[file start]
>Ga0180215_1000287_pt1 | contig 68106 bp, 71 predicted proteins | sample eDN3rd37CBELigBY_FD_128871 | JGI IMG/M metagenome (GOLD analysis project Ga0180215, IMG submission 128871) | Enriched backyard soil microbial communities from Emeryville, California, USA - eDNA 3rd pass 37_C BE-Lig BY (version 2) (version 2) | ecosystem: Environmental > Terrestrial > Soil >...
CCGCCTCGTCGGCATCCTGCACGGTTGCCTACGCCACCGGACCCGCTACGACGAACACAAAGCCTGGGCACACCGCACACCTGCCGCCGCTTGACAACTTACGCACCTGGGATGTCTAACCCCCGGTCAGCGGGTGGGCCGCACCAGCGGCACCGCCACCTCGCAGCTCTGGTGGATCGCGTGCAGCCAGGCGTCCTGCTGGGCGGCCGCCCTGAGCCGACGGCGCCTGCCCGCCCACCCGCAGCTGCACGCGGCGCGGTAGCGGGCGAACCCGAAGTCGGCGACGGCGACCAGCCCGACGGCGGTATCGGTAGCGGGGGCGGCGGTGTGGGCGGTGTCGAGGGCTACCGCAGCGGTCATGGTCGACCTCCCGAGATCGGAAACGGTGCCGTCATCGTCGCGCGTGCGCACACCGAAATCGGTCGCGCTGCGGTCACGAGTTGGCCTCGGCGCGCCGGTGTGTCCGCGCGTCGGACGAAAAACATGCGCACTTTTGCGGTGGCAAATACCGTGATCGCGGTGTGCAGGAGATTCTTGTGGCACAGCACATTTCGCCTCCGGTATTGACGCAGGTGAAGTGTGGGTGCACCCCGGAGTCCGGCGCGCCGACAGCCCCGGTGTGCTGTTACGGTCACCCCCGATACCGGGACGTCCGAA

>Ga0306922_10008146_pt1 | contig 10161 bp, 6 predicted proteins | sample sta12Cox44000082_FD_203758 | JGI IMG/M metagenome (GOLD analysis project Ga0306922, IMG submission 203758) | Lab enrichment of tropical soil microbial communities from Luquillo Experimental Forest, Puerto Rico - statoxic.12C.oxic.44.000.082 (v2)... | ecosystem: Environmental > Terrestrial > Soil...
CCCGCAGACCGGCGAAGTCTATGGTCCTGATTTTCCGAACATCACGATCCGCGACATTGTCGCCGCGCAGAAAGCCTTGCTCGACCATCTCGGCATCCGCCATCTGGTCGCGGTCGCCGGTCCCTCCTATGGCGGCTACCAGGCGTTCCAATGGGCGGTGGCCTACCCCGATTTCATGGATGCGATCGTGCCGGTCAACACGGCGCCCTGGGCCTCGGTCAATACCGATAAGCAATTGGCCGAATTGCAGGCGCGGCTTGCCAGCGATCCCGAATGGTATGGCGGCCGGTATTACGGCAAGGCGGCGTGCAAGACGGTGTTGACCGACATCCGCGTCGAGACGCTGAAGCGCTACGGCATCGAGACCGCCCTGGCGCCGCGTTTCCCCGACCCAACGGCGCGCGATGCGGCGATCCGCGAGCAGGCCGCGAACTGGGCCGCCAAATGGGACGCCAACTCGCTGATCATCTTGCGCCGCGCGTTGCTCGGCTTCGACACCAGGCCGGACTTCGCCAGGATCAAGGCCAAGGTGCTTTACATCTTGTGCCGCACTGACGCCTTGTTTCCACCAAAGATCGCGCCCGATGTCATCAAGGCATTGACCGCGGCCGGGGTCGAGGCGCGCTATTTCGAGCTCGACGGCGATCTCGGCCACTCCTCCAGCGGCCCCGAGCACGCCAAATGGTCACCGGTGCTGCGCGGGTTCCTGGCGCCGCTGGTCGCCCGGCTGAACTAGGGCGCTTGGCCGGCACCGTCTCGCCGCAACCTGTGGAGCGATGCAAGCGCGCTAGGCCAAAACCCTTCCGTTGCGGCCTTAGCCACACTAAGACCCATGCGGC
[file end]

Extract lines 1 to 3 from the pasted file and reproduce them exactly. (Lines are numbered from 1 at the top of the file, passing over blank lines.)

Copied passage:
>Ga0180215_1000287_pt1 | contig 68106 bp, 71 predicted proteins | sample eDN3rd37CBELigBY_FD_128871 | JGI IMG/M metagenome (GOLD analysis project Ga0180215, IMG submission 128871) | Enriched backyard soil microbial communities from Emeryville, California, USA - eDNA 3rd pass 37_C BE-Lig BY (version 2) (version 2) | ecosystem: Environmental > Terrestrial > Soil >...
CCGCCTCGTCGGCATCCTGCACGGTTGCCTACGCCACCGGACCCGCTACGACGAACACAAAGCCTGGGCACACCGCACACCTGCCGCCGCTTGACAACTTACGCACCTGGGATGTCTAACCCCCGGTCAGCGGGTGGGCCGCACCAGCGGCACCGCCACCTCGCAGCTCTGGTGGATCGCGTGCAGCCAGGCGTCCTGCTGGGCGGCCGCCCTGAGCCGACGGCGCCTGCCCGCCCACCCGCAGCTGCACGCGGCGCGGTAGCGGGCGAACCCGAAGTCGGCGACGGCGACCAGCCCGACGGCGGTATCGGTAGCGGGGGCGGCGGTGTGGGCGGTGTCGAGGGCTACCGCAGCGGTCATGGTCGACCTCCCGAGATCGGAAACGGTGCCGTCATCGTCGCGCGTGCGCACACCGAAATCGGTCGCGCTGCGGTCACGAGTTGGCCTCGGCGCGCCGGTGTGTCCGCGCGTCGGACGAAAAACATGCGCACTTTTGCGGTGGCAAATACCGTGATCGCGGTGTGCAGGAGATTCTTGTGGCACAGCACATTTCGCCTCCGGTATTGACGCAGGTGAAGTGTGGGTGCACCCCGGAGTCCGGCGCGCCGACAGCCCCGGTGTGCTGTTACGGTCACCCCCGATACCGGGACGTCCGAA

>Ga0306922_10008146_pt1 | contig 10161 bp, 6 predicted proteins | sample sta12Cox44000082_FD_203758 | JGI IMG/M metagenome (GOLD analysis project Ga0306922, IMG submission 203758) | Lab enrichment of tropical soil microbial communities from Luquillo Experimental Forest, Puerto Rico - statoxic.12C.oxic.44.000.082 (v2)... | ecosystem: Environmental > Terrestrial > Soil...